It seems like…and tell me if I’m wrong about this…Oregon would be the perfect place to be sad for a while. For as long as you needed to.
There are lots of places I want to go–Christina’s inn on Block Island, Vermont and Maine, Montana, and of course the Golden Gate Bridge is like a thorn in my side.
But when I think of going west again, and the coastal highway through the mist, I feel this radiant acceptance of all the sadness that I daily have to shove aside in order to get out of bed or do anything productive.
It’s not depression; it’s sadness of a Dionysian kind, the kind that would like to howl like King Lear, the kind that never gets a chance to be satiated because it freaks people out.
Rightly so; it should freak people out; that’s what it wants to do. It wants to alienate the chill the whole world in the same way that its sense of right has been chilled.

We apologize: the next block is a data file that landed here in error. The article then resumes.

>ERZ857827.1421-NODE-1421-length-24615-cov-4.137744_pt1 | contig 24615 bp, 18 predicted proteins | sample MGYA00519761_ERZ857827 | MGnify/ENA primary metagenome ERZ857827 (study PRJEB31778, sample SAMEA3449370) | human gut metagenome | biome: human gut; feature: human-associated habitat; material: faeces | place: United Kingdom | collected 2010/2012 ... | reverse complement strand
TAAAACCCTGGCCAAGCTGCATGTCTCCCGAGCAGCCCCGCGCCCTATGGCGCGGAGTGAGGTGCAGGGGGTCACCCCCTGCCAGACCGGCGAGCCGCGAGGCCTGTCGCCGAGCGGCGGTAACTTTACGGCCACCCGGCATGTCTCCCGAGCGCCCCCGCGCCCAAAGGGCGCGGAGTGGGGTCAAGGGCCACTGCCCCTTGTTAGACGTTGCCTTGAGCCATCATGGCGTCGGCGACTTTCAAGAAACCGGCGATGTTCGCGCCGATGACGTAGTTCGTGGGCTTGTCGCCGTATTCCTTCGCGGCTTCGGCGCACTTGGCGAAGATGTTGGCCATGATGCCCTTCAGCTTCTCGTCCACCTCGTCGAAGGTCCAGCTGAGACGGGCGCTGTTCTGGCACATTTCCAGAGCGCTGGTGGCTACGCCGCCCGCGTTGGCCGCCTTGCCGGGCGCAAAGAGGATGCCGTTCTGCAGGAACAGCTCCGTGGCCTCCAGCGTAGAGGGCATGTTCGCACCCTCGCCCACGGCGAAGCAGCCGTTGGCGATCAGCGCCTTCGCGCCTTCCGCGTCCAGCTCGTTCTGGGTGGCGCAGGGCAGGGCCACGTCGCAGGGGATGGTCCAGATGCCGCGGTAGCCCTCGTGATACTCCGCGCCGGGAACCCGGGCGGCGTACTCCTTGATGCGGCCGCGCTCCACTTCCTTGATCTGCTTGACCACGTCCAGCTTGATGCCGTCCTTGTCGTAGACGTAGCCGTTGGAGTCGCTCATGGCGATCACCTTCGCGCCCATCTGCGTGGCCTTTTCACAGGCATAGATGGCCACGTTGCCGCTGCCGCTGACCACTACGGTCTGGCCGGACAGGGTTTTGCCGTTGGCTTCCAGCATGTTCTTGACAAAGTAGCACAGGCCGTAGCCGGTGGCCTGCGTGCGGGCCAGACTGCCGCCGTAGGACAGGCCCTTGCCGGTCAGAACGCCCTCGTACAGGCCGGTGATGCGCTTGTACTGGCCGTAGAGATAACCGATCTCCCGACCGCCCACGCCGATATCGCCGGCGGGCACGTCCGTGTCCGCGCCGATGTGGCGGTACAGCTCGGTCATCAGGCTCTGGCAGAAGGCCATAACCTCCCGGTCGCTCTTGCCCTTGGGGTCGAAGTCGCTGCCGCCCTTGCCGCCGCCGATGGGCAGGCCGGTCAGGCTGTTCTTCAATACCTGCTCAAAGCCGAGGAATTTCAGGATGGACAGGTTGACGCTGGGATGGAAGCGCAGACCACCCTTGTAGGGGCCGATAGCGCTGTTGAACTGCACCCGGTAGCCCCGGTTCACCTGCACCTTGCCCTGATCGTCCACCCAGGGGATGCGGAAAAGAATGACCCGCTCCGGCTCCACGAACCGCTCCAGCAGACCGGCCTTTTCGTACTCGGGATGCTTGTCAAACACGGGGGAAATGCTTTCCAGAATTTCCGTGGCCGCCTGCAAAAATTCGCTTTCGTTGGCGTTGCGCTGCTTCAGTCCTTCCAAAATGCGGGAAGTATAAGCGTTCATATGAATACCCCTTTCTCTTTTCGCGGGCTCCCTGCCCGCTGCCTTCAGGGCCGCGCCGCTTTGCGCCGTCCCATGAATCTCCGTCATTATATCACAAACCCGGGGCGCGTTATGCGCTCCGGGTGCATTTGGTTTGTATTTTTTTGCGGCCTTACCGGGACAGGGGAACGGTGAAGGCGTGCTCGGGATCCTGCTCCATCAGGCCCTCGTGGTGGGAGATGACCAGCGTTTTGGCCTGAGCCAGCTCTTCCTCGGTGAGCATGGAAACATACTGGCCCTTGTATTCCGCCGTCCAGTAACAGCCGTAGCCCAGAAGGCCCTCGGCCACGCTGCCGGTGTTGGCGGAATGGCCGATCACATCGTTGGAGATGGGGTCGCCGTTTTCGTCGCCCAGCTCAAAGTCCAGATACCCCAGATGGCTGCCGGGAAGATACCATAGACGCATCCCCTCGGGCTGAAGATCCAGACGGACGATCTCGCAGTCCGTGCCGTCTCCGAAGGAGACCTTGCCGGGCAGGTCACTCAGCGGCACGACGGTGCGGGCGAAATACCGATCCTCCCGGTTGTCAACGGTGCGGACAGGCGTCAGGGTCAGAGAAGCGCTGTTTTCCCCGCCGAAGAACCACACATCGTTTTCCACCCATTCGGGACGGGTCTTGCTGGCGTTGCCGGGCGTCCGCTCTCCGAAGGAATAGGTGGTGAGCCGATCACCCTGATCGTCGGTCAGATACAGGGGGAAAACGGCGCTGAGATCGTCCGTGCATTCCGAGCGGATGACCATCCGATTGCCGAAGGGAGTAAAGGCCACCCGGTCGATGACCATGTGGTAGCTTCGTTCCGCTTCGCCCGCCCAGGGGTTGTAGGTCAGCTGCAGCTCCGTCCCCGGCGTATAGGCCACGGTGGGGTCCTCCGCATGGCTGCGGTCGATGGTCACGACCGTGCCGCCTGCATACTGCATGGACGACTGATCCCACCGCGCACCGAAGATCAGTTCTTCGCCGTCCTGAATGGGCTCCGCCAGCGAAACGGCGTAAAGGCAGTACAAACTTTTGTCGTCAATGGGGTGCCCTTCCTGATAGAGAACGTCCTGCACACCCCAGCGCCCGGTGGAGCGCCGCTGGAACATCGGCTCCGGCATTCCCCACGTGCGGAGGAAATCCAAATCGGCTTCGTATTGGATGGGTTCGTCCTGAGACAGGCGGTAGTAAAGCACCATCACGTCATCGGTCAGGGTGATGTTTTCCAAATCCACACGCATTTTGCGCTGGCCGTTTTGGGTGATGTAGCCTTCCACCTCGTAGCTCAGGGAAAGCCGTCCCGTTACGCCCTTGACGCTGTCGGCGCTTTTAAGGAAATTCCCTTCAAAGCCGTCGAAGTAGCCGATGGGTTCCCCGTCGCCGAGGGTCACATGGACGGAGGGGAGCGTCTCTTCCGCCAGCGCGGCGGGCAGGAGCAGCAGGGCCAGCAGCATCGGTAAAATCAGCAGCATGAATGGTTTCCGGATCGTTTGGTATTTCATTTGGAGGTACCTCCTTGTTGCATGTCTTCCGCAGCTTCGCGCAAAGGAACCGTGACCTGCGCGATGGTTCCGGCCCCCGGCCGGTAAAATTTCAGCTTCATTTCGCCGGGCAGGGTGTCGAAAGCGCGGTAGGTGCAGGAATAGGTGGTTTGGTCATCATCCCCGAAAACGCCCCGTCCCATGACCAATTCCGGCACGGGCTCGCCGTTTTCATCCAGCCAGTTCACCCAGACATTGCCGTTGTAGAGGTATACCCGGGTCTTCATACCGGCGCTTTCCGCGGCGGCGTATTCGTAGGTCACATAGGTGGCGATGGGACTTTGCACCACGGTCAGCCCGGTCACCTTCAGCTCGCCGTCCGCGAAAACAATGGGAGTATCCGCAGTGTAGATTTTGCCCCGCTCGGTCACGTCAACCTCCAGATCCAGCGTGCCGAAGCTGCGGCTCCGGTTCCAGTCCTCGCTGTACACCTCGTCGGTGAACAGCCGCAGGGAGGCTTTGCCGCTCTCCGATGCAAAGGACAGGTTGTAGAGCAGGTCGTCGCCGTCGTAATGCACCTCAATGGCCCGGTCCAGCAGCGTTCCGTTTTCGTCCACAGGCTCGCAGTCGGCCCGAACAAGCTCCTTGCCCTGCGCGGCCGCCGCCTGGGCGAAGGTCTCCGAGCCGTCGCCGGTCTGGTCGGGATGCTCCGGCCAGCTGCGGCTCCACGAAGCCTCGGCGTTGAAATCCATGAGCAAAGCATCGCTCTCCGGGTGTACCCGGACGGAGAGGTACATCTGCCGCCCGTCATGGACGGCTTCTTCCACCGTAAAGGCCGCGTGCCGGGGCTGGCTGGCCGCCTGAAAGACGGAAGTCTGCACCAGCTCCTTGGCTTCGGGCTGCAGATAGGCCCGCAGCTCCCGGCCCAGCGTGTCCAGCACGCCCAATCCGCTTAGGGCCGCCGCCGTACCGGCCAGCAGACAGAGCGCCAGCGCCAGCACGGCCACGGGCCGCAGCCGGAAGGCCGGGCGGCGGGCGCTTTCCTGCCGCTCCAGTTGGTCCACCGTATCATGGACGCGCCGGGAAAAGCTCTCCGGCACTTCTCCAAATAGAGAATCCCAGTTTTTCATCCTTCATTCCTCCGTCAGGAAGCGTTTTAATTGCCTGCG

It. Mine. Whatever.
Anyway, it could be because when we were nearing Oregon last September, I was dealing with a lot of scaredness about being on the trip at all, feeling alone and frightened to death and wondering why Vincent couldn’t fix it because isn’t that what company is for? Maybe the because of the canopy of rain that accompanied us the whole way. Maybe it’s the podcast we listened to, on the way, about the pimp who is now a circuit preacher. Maybe it was knowing that at the end of that drive, we’d be at my sister’s house in Portland, where I’d see my niece and there would be lights that were familiar even though I hadn’t seen them before, but becuase they came from family, so the sadness was less alienating to me, less terrifying to give into, because it only had a certain half life and then I’d be with, accepted, invited.